Are Maternity Rights in the UK Fair?

Maternity Rights bannerHow many of us dream of giving up the day job and staying at home to write full-time? Most of us, I bet.

But is our passion for the written word the only reason that we want to wave goodbye to regimented hours and the slippery ladder of promotion?

After reading a survey by Quality Solicitors I think there’s more to it than that – especially for women.

The survey focussed on maternity rights. Apparently 42% of women are nervous about telling their boss they’re pregnant and 39% believe that pregnancy is viewed negatively by employers.

I thought discrimination against women of child-bearing age ended years ago!

Back in the 1980s I experienced it as a graduate on the university milk-round when I was asked by one potential employer, “Do you think it’s worth educating women to degree level if they intend leaving work to have children?”

I argued that an educated mother would make sure her children were well-educated too and thus  be a benefit to society.

It happened again a few years later when I tried to change jobs as a newly-wed, one company asked, “When do you intend having children?”

“Not for a long time,” I said but I didn’t get the job.

At an interview most of us are happy to ask about the benefits that come with a position, such as the holidays, pension etc. but, according to the Quality Solicitors’ survey, only 15.4% of women ask about maternity benefits at interview – presumably because they are worried about not getting the job if they indicate an interest in having children.

But, it’s not right to heap all the blame for any unfair treatment of pregnant women on employers.

The survey revealed that 10% of the women questioned had accepted a job knowing they were pregnant. Of these women, just under half had the job offer withdrawn or their employment terminated when the employer found out.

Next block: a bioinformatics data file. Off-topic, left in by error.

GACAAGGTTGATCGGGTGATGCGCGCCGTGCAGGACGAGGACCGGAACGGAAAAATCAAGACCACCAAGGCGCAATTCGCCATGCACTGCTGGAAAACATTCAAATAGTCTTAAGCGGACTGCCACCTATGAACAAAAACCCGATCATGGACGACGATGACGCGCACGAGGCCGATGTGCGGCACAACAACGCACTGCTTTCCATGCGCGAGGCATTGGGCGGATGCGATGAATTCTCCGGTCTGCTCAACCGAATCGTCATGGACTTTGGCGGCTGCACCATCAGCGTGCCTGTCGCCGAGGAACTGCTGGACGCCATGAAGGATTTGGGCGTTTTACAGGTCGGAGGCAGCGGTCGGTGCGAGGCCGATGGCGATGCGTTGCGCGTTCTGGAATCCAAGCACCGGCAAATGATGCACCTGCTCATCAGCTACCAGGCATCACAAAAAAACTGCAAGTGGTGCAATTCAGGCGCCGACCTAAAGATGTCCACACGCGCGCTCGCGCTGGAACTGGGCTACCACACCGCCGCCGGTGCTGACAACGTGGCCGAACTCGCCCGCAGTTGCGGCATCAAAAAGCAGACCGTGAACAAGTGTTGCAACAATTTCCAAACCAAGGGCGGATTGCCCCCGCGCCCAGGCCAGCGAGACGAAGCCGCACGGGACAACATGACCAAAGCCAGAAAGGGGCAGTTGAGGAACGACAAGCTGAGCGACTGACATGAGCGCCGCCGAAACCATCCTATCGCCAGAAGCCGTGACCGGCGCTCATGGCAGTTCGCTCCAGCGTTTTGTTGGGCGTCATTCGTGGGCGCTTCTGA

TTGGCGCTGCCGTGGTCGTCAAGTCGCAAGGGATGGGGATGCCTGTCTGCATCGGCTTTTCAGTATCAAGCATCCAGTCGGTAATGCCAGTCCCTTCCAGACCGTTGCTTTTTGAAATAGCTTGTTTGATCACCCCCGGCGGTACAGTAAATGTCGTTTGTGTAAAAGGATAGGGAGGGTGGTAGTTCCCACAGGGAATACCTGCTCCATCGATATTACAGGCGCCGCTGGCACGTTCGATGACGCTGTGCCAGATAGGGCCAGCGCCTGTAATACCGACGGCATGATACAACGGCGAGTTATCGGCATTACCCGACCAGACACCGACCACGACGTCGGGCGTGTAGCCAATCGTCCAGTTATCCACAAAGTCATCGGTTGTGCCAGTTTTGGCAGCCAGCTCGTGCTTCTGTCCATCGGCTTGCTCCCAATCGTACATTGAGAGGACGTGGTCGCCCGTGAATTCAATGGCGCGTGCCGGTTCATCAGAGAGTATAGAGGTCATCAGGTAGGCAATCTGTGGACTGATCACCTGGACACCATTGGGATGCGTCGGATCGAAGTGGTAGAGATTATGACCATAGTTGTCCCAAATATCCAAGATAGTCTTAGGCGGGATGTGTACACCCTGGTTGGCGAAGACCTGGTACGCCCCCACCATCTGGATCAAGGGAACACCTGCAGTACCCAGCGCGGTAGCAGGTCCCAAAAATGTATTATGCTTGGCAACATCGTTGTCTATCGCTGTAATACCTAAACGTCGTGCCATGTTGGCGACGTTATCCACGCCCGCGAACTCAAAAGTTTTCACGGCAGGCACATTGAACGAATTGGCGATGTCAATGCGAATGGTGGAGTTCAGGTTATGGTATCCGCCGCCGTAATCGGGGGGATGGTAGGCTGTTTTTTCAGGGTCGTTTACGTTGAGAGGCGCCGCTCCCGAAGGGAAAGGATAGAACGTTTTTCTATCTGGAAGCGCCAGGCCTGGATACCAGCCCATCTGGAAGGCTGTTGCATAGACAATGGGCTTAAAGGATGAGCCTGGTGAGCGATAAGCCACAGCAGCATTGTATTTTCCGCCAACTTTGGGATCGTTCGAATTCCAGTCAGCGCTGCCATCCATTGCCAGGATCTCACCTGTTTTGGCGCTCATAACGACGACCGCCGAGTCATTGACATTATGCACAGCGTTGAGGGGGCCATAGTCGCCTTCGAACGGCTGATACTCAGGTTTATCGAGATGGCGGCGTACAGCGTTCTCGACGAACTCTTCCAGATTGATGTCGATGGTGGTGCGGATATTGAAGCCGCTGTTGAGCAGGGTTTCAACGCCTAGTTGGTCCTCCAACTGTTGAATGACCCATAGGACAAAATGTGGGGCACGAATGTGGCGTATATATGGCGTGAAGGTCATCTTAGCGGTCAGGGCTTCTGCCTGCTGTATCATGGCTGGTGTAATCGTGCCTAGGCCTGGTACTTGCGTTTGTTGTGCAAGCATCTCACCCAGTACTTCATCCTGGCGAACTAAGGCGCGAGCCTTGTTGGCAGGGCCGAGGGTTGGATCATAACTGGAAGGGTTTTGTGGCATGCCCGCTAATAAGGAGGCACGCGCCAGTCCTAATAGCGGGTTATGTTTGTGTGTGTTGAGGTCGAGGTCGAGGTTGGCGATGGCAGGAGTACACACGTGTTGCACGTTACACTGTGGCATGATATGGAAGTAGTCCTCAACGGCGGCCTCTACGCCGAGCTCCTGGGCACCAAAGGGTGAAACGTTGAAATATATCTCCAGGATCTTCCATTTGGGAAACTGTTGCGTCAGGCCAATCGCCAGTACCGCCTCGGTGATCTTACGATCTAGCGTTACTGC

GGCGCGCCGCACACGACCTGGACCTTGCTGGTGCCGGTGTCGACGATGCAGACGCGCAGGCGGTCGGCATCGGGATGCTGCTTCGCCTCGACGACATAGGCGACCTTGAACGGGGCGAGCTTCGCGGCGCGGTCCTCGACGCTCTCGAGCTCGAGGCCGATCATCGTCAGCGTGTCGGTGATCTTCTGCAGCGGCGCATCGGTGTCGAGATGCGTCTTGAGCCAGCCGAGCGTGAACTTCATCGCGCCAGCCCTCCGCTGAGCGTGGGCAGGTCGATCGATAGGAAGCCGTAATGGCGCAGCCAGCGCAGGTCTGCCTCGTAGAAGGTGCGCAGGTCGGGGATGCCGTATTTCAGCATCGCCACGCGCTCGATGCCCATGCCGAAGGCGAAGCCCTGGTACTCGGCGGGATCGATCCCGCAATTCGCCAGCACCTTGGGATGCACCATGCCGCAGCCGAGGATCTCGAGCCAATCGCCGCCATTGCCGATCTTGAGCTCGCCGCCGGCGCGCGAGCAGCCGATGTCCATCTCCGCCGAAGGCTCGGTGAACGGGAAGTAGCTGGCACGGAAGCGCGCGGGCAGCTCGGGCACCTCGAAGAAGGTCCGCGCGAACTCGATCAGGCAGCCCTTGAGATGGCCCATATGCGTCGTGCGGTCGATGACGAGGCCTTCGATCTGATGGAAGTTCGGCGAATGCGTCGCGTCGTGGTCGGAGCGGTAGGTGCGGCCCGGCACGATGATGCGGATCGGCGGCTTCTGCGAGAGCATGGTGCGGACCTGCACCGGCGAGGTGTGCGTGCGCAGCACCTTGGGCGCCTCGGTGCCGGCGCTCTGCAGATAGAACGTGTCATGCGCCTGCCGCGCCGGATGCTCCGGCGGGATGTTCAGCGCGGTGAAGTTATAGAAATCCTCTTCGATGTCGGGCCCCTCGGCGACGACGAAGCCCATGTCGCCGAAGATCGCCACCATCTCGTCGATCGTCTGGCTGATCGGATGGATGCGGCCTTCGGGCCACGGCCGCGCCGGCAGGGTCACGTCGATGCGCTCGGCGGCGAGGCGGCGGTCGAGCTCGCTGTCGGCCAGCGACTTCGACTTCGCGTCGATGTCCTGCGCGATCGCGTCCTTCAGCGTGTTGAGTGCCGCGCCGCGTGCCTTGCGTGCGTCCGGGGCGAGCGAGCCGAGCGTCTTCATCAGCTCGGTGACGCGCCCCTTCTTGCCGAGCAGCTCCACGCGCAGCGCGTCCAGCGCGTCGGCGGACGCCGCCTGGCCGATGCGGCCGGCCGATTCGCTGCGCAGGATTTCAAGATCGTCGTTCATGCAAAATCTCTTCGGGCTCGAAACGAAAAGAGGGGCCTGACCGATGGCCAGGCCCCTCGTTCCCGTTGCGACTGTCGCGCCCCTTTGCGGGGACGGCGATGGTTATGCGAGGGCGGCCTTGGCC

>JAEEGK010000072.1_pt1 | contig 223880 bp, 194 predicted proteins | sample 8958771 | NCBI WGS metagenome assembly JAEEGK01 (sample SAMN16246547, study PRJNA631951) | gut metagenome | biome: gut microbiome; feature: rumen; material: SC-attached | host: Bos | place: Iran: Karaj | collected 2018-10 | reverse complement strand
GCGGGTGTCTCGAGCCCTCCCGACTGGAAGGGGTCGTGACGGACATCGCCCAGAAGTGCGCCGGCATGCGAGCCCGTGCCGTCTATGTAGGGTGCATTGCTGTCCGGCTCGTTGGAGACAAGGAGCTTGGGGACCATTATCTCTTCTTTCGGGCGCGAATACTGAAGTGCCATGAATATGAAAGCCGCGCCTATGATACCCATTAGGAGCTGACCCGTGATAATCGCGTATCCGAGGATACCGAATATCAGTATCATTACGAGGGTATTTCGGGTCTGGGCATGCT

Do you think it’s fair to accept a job without indicating that you will require maternity leave just a few months down the line? A large company could probably manage such a prolonged absence but it would place a heavy burden on a small business.

I think a pregnant woman should be open about her condition or start job-hunting after the birth.

There have been huge improvements in maternity rights over the last twenty years plus the introduction of paternity benefits as well. For example, from 2015 parents will be jointly entitled to one year’s parental leave following the birth of a baby and this leave can be split between the mother and father.

Anyone thinking of starting a family can find out exactly what they’re entitled to by clicking here. The full Quality Solicitors’ survey results are here.

So, am I right, are easier domestic and childcare arrangements part of the attraction of being a full-time writer? And have you ever suffered in the workplace for being a woman of child-bearing age?


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  1. #1 by Lesley on July 28, 2013 - 9:43 am

    That’s an enlightening post, Sally. I agree that women should leave job hunting until after they’ve had their baby. It does seem a bit unfair on employers to do otherwise. The results of the survey show that attitudes to social issues continue to take a long time to alter.

    • #2 by Sally Jenkins on July 28, 2013 - 9:48 am

      Lesley, I suppose businesses are aware when they recruit women that a long maternity leave is possible and may be (albeit subconsciously) that makes them ultra careful.

  2. #3 by Anne Harvey on July 28, 2013 - 10:48 am

    I agree with Lesley, an enlightening post, Sally. As a retired Personnel Officer at a large university, it was a subject I was familar with. Fortunately, I simply had to follow the university’s guidelines so didn’t have to tackle the subject alone! I agree that it is unfair of women to accept a job knowing they will need maternity leave in a few months but does this stem from the inherent wariness that comes from being a woman?